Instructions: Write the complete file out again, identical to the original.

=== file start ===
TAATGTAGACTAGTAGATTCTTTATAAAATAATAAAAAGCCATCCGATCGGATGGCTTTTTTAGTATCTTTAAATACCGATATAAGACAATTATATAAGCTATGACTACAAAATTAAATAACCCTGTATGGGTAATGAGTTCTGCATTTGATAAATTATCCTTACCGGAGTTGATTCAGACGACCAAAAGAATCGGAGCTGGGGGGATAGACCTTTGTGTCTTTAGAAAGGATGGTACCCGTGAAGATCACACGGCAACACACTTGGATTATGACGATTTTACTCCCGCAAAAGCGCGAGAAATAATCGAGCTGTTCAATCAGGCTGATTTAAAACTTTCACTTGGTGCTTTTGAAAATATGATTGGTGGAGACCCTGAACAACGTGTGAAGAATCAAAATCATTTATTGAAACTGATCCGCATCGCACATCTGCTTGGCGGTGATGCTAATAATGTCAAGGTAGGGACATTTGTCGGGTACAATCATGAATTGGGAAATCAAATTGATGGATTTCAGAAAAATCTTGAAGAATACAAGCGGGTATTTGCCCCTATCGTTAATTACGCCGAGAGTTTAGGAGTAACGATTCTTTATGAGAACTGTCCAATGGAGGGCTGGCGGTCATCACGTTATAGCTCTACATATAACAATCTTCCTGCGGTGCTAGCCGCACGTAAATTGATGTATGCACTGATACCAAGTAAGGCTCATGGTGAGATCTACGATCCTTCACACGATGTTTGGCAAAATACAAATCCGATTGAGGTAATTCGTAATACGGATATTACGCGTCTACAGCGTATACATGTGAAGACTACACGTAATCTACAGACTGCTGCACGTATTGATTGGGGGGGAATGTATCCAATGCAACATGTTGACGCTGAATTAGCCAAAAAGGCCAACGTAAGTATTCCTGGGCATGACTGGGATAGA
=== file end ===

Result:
TAATGTAGACTAGTAGATTCTTTATAAAATAATAAAAAGCCATCCGATCGGATGGCTTTTTTAGTATCTTTAAATACCGATATAAGACAATTATATAAGCTATGACTACAAAATTAAATAACCCTGTATGGGTAATGAGTTCTGCATTTGATAAATTATCCTTACCGGAGTTGATTCAGACGACCAAAAGAATCGGAGCTGGGGGGATAGACCTTTGTGTCTTTAGAAAGGATGGTACCCGTGAAGATCACACGGCAACACACTTGGATTATGACGATTTTACTCCCGCAAAAGCGCGAGAAATAATCGAGCTGTTCAATCAGGCTGATTTAAAACTTTCACTTGGTGCTTTTGAAAATATGATTGGTGGAGACCCTGAACAACGTGTGAAGAATCAAAATCATTTATTGAAACTGATCCGCATCGCACATCTGCTTGGCGGTGATGCTAATAATGTCAAGGTAGGGACATTTGTCGGGTACAATCATGAATTGGGAAATCAAATTGATGGATTTCAGAAAAATCTTGAAGAATACAAGCGGGTATTTGCCCCTATCGTTAATTACGCCGAGAGTTTAGGAGTAACGATTCTTTATGAGAACTGTCCAATGGAGGGCTGGCGGTCATCACGTTATAGCTCTACATATAACAATCTTCCTGCGGTGCTAGCCGCACGTAAATTGATGTATGCACTGATACCAAGTAAGGCTCATGGTGAGATCTACGATCCTTCACACGATGTTTGGCAAAATACAAATCCGATTGAGGTAATTCGTAATACGGATATTACGCGTCTACAGCGTATACATGTGAAGACTACACGTAATCTACAGACTGCTGCACGTATTGATTGGGGGGGAATGTATCCAATGCAACATGTTGACGCTGAATTAGCCAAAAAGGCCAACGTAAGTATTCCTGGGCATGACTGGGATAGA